Baylor University Mourns Passing of Retired Chair of ReligionJune 9, 2016
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WACO, Texas (June 9, 2016) — Glenn O. Hilburn, Ph.D., retired chair of the religion department in Baylor University’s College of Arts and Sciences and recipient of a national honor society award for his leadership, passed away Tuesday, June 7, at age 86.
Dr. Hilburn, a Waco resident, served as chair of the religion department for 15 years, during which time he had a “profound influence on the lives of many Baylor students and faculty members as teacher and colleague,” said W.H. Bellinger Jr., Ph.D., chair and W. Marshall and Lulie Craig Professor of Bible in Baylor’s department of religion. “He loved to tell a good story and remained connected to faculty members and to former students as long as his health allowed. He is remembered very fondly and will be genuinely missed. We give thanks for his life and witness.”
Services for Dr. Hilburn will be at 11 a.m. Tuesday, June 14, at First Baptist Church of Waco, 500 Webster Ave. Visitation is scheduled for 6 to 8 p.m. Monday, June 13, at OakCrest Funeral Home, 4520 Bosque Blvd.
In March 2000, Dr. Hilburn received the Laurel Crowned Circle Award in recognition of campus leadership and service to Omicron Delta Kappa Society (ODK), the oldest national leadership honor society in the United States. The award is the highest given by the society.
He was one of five recipients of the W.R. White Meritorious Service Award in 2003. The award is given to individuals who render outstanding service to Baylor and express continued interest in and loyalty to the university.
Dr. Hilburn, who retired in 2001, served for more than 40 years as a member of the department of religion and helped raise nearly $5 million as chair of the department's endowment committee.
“Glenn was an outstanding church historian and a caring department chair,” said Jeter Basden, Ph.D., professor of religion and The Raymond O. Hubler Chair of Ministry Guidance.
“In many ways, he treated each of us in the department of religion as part of his extended family,” Basden said. “He knew how to make friends with all kinds of people. He worked hard to build bridges of trust and respect. I am especially grateful for his constant support and encouragement in helping us build and grow a ministry guidance program to educate Baylor undergraduates called to vocational Christian ministry. He will be remembered as a gifted teacher, a detailed and careful historian, and a Christian gentleman.”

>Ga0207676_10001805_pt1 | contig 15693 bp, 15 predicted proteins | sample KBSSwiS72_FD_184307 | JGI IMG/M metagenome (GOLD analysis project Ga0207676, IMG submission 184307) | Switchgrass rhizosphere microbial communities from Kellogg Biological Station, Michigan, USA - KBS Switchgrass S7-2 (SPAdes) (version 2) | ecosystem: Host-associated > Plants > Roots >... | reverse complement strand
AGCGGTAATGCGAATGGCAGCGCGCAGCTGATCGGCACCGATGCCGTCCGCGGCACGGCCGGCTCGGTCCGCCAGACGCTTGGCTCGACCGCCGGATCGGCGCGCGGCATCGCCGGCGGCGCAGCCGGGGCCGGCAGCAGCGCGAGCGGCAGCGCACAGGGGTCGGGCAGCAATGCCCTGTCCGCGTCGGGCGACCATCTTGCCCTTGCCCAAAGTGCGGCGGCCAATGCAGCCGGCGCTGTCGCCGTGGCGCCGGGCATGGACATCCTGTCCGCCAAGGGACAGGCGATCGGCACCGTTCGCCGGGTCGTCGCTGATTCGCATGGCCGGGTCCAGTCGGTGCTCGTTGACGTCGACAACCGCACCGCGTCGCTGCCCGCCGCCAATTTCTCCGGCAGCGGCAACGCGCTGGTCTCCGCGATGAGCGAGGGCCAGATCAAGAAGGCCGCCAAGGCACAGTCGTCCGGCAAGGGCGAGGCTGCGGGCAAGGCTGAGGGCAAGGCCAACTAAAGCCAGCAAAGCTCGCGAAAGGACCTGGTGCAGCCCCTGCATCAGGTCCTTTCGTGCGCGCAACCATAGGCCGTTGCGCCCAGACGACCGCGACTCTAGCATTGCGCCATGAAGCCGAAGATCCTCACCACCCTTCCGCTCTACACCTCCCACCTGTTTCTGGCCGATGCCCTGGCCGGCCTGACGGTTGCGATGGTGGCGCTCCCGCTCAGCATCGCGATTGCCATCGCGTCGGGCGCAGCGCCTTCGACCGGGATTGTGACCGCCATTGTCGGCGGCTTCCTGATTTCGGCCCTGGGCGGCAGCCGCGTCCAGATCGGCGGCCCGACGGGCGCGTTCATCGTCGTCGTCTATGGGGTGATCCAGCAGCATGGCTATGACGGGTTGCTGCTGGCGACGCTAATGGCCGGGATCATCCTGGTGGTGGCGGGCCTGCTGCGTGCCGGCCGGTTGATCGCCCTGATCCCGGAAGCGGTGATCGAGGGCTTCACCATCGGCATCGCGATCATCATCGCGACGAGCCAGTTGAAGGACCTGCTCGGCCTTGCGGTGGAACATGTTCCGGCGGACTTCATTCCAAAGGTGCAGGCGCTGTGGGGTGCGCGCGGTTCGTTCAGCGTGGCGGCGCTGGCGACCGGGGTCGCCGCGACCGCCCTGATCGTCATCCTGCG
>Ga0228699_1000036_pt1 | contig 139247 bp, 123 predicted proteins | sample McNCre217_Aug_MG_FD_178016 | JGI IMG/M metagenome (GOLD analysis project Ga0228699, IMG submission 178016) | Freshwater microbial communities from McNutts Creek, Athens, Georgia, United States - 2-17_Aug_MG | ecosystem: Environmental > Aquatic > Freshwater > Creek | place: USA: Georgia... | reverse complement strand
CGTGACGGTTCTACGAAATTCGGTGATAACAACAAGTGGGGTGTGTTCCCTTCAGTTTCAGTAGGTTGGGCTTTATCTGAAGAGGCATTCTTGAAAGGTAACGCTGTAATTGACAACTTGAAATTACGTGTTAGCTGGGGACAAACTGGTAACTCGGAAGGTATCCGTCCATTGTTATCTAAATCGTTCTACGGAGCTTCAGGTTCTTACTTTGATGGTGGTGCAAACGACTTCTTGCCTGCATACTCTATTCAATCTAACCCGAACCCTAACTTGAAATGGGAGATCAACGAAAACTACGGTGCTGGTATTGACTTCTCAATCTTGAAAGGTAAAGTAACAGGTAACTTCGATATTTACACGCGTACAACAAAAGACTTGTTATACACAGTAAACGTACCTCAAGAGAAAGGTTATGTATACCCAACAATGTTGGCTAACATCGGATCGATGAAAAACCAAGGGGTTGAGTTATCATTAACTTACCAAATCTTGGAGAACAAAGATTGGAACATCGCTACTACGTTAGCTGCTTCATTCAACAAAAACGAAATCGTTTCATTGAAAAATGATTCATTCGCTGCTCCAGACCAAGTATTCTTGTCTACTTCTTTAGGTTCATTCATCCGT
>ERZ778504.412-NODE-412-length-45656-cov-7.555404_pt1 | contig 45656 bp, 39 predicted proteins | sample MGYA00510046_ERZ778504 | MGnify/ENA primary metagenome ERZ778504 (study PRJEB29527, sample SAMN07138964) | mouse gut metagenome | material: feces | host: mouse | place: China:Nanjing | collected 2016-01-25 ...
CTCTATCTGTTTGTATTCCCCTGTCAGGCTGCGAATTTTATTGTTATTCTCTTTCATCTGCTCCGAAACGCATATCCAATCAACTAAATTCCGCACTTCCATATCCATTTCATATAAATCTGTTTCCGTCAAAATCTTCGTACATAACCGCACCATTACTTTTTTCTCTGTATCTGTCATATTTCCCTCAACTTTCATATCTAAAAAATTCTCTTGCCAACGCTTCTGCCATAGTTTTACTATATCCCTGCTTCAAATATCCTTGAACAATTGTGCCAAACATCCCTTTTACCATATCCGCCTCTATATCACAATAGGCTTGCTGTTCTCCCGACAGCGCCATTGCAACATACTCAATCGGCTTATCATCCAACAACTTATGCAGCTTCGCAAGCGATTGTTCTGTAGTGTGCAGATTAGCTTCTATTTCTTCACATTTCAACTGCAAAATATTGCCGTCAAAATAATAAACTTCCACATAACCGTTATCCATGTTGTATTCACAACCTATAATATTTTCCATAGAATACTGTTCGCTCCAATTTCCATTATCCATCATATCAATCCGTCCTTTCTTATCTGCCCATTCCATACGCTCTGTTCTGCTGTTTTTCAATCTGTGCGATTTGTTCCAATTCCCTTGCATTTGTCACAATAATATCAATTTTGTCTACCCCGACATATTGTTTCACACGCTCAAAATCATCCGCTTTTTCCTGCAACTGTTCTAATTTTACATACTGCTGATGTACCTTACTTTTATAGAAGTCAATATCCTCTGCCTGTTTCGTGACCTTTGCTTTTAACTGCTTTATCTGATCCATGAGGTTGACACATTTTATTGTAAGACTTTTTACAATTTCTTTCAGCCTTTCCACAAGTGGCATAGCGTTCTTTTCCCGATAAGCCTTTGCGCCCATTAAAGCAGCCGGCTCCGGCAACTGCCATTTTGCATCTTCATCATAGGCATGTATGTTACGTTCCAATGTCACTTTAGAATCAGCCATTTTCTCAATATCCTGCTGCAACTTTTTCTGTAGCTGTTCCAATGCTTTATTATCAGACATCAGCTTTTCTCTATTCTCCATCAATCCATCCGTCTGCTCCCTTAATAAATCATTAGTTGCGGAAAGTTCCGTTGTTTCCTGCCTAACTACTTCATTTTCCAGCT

Dr. Hilburn, a native of Plain Dealing, Louisiana, earned his bachelor's degree from Centenary College of Louisiana and a bachelor's degree and doctorate in theology from Southwestern Baptist Theological Seminary in Fort Worth.
Before coming to Baylor, Dr. Hilburn enjoyed a varied career that included stints as a research and analytical chemist and as a pastor for churches in Arkansas and Texas. He joined the Baylor faculty in 1961 and was named The George W. Baines Professor of Religion. He served as director of the Baylor Honors Program for eight years. He was instrumental in obtaining a Phi Beta Kappa chapter for the university. His community involvement included serving as a school board president and as chair of the Special Olympics Committee.
“Glenn Hilburn was proud of his background in the state of Louisiana,” Bellinger said. “He was also proud of his Baptist heritage, and he was proud of the contributions to Baptist life and scholarship made by the Baylor department of religion. He played a major role in shaping the department during the 1980s, a time of considerable controversy among Baptists in the South. He contributed much to the life of Baylor University.”
A respected authority in church history, Dr. Hilburn authored the essay "Medieval Views of the Church" in “The Believers' Church: Essays in Honor of James Leo Garrett Jr.” and numerous book reviews in such publications as Christian Scholar’s Review and Southwestern Journal of Theology.
Dr. Hilburn was selected as a member of ODK in 1951. He helped charter the Baylor Circle in 1962 and for 38 years served as faculty adviser or faculty secretary. In 1978, he was elected national president of ODK and held that office for seven years.
Dr. Hilburn and his late wife, Martell Hilburn, were active in First Baptist Church of Waco.
Dr. Hilburn is survived by son Kelly Hilburn, his wife, Sherrie, and stepson Sheridenn White, all of Waco; son Jeff Hilburn and his wife, Nancy, of Montgomery, Alabama; grandsons Dylan Hilburn and Sean Hilburn, both of Waco; granddaughter Haley Anderson and her husband, Jessie, of China Spring; granddaughter Taylor Hilburn of Dallas; and great-granddaughter Zoey Hilburn of Waco.
Memorials may be made to his foundation Glenn O. and Martell B. Hilburn Endowed Graduate Research Scholarship Fund by visiting www.baylor.edu/give
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